After Brandon Beachy left the game for recurring soreness in his pitching elbow, the Braves could only hope that Saturday night’s losses weren’t a lot worse than merely a 5-0 defeat against the Baltimore Orioles.
Beachy, the major league leader in ERA among starting pitchers, left with two outs in the fourth inning of a then-scoreless game. Manager Fredi Gonzalez said Beachy would have an MRI on Sunday or Monday, as soon as they can get him in for the exam that will reveal if there is damage to the ligament or other soft tissue.
“We’re going to get the MRI and hope,” Beachy said. “Hope for the best.”
The 25-year-old pitched on three extra days’ rest after having what he and the Braves described as minor soreness in his previous start June 8 against Toronto. Beachy said there was some discomfort in the early innings Saturday, “but nothing serious.”
He retired the first 11 batters he faced, including five strikeouts, before walking Chris Davis with two out in the fourth inning. He threw two early curveballs in the dirt against Davis, and Beachy’s fastball velocity was only 86 for another pitch against Davis.
“When I stopped Davis off with those curveballs, I felt it,” he said. “I knew. I knew it was different than it had been before, so we needed to stop.”
After walking Davis on six pitches, Beachy signaled to catcher Brian McCann to come to the mound. He said the discomfort was worse this time than during his previous start.
“I would have kept pitching if it wasn’t,” he said.
Gonzalez saw Beachy signal to McCann and the manager immediately went with a Braves trainer to the mound. Beachy didn’t throw another pitch.
“I thought he looked great until the last batter,” Gonzalez said. “When he walked Davis his velocity went straight down. He was throwing pretty good and all of a sudden that velocity, the last pitch he threw was 88, 89… He brought Mac out. Mac looked in the dugout and I said something was wrong. There was no sense at that point to even try to throw another pitch.”
Braves center fielder Michael Bourn said, “His health comes first. He needs to take it easy. He’s too good to try to be pushing it out there if it’s still hurting him. All of us, all 24 other guys want him out there, but he’s got to be healthy first.”
Reliever Anthony Varvaro walked the next two batters and gave up a two-run single to Mark Reynolds before getting out of the inning. The first run was charged to Beachy, who also took the loss after the Braves failed to score in their fifth loss in six games.
The Braves didn’t even get a hit until the seventh inning against Orioles starter Jason Hammel (7-2), who threw a complete game in 103 pitches. Jason Heyward’s two-out single was their only hit of the night.
“All in all, honestly we want to win ballgames; that’s what we set out to do,” Heyward said. “But to lose your starting pitcher, to lose Beach tonight … it’s really unfortunate.”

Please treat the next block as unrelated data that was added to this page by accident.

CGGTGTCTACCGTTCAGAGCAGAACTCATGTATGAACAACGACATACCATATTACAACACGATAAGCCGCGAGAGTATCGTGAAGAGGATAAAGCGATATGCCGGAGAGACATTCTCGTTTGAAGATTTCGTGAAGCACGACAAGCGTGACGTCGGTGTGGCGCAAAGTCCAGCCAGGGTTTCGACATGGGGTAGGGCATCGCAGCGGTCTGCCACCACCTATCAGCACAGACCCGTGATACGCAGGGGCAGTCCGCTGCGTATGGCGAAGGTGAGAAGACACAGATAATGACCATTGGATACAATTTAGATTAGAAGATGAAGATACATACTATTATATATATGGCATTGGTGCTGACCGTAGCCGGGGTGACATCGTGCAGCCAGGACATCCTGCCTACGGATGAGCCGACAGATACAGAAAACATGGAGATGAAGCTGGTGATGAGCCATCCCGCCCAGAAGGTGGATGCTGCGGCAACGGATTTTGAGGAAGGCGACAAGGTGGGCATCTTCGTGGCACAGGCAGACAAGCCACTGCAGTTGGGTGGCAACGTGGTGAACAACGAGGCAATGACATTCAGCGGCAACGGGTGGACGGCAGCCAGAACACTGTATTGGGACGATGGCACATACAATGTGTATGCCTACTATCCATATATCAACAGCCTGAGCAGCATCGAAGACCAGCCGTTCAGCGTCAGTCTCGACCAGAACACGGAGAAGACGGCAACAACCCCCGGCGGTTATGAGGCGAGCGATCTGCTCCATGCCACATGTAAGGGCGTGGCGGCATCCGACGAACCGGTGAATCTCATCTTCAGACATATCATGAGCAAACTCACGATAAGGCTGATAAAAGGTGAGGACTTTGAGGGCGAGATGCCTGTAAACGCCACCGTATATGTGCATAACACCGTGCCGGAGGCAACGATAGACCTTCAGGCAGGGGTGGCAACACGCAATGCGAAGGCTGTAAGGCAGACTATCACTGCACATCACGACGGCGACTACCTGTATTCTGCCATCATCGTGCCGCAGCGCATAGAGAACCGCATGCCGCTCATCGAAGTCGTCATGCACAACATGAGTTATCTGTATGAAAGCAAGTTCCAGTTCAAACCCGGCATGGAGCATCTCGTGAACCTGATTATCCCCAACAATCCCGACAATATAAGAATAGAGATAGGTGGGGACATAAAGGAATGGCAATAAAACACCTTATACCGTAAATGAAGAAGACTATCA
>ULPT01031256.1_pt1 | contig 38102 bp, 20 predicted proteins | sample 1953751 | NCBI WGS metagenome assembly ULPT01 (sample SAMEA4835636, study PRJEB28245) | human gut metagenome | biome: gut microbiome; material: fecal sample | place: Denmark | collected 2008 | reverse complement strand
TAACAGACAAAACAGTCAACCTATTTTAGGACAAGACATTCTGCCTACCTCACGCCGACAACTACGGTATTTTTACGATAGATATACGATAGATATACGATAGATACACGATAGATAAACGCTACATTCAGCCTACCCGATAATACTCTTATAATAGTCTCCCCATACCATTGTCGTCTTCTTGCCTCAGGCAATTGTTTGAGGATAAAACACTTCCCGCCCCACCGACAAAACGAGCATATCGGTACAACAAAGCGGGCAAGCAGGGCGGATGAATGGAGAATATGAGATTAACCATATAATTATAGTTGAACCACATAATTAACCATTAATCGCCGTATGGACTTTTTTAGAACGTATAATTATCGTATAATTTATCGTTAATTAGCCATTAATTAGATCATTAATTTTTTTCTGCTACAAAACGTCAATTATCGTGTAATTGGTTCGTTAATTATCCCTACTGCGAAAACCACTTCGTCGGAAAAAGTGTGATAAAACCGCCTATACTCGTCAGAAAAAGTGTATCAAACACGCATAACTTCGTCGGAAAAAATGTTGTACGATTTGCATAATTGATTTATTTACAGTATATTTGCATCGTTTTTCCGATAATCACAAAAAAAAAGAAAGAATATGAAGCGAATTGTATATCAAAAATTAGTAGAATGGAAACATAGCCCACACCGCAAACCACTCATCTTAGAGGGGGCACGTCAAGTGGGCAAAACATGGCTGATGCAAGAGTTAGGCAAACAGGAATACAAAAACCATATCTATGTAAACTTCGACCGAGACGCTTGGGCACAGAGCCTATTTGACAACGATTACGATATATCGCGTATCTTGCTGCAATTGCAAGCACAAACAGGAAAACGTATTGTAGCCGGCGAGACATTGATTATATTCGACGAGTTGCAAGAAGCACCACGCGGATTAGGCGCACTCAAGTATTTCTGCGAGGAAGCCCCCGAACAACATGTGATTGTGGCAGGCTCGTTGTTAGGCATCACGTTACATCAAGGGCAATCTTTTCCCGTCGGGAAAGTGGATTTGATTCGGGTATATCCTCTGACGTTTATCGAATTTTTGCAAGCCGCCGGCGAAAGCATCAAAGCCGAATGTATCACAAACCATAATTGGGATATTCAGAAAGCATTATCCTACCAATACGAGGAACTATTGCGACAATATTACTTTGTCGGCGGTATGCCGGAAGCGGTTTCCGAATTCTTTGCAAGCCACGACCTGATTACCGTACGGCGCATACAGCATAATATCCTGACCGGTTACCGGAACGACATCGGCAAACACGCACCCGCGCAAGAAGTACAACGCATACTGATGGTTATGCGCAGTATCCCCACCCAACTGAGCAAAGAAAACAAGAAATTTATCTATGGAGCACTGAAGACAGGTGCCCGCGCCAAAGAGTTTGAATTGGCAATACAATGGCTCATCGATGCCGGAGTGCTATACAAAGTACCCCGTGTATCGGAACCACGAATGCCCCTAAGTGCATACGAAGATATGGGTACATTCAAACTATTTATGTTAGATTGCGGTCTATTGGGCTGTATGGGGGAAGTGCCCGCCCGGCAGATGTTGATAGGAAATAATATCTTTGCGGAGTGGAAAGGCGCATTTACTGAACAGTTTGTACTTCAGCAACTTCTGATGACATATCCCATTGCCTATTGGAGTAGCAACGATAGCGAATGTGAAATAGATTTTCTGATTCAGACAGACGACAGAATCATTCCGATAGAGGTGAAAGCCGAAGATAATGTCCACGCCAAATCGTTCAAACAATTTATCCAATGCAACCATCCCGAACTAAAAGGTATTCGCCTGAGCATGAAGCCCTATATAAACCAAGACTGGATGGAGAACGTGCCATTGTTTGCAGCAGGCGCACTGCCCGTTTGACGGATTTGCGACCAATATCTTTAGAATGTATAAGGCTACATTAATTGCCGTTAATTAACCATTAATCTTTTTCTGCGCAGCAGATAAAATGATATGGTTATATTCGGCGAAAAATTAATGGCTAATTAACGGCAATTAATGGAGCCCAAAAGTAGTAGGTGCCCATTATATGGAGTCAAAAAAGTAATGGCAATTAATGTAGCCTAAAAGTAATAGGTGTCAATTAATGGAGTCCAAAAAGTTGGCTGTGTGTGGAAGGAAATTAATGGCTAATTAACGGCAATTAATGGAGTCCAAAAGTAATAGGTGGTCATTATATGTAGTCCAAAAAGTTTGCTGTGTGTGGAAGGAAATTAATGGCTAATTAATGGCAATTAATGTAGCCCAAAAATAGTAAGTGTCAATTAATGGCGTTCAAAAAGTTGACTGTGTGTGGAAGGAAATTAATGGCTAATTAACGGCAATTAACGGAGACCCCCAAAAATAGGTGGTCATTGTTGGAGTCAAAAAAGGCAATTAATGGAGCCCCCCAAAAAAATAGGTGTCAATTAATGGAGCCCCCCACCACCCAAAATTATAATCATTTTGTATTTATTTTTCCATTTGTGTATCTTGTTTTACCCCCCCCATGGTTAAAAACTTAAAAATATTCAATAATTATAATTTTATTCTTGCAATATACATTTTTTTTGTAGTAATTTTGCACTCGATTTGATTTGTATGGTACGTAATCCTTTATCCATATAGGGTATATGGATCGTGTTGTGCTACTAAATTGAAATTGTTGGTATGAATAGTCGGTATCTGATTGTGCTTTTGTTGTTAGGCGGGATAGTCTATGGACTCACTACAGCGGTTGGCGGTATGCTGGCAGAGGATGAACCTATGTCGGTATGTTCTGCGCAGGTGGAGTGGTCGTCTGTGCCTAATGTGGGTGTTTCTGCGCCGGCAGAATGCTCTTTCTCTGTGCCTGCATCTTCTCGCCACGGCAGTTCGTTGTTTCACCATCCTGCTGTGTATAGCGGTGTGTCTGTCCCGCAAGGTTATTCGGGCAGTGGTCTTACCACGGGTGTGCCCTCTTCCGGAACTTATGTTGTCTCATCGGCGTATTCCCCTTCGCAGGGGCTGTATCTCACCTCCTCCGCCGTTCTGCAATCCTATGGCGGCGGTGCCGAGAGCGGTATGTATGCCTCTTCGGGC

If Beachy’s injury forces him to miss significant time, the Braves have Kris Medlen available to replace him in the starting rotation. However, Gonzalez indicated that if Beachy only misses a start or two Medlen might remain in the bullpen and another starter could fill in.
Medlen just got back from a two-week stint at Triple-A Gwinnett, after being pulled from the Braves’ bullpen in order to get “stretched out” and ready to start.
The Braves had two young pitchers struggling at the time that Medlen was sent to Gwinnett, and both Mike Minor and Randall Delgado improved significantly in recent starts, leading team officials to put Medlen back in the bullpen this week after recalling him from Gwinnett.
The Braves on Friday designated for assignment veteran pitcher Livan Hernandez, who struggled mightily as a reliever this season after a long career as a starter. That move was made to open a spot for Medlen in the bullpen.
The Braves can ill afford to lose Beachy, whose performance this season has been far greater than his record (5-5) indicates. He has been one of the top starting pitchers in the National League.
“Any time you lose a pitcher who’s leading the league in ERA, that’s tough,” McCann said.
The former undrafted free agent began Saturday as the major league ERA leader (1.98) among starters and was second in opponents’ average (.178), third in opponents’ slugging percentage (.269) and second in the National League in opponents’ on-base percentage (.255).
Beach is 0-4 with a 3.33 ERA in his past five starts, after going 5-0 with a 1.29 ERA in his previous seven. The reversal of fortunes began after his five-hit shutout in career-high 122 pitches at Miami on May 17.
He’s pitched five innings or fewer in three of five starts since then, after pitching six or more in each of the previous seven starts including seven or more innings in four.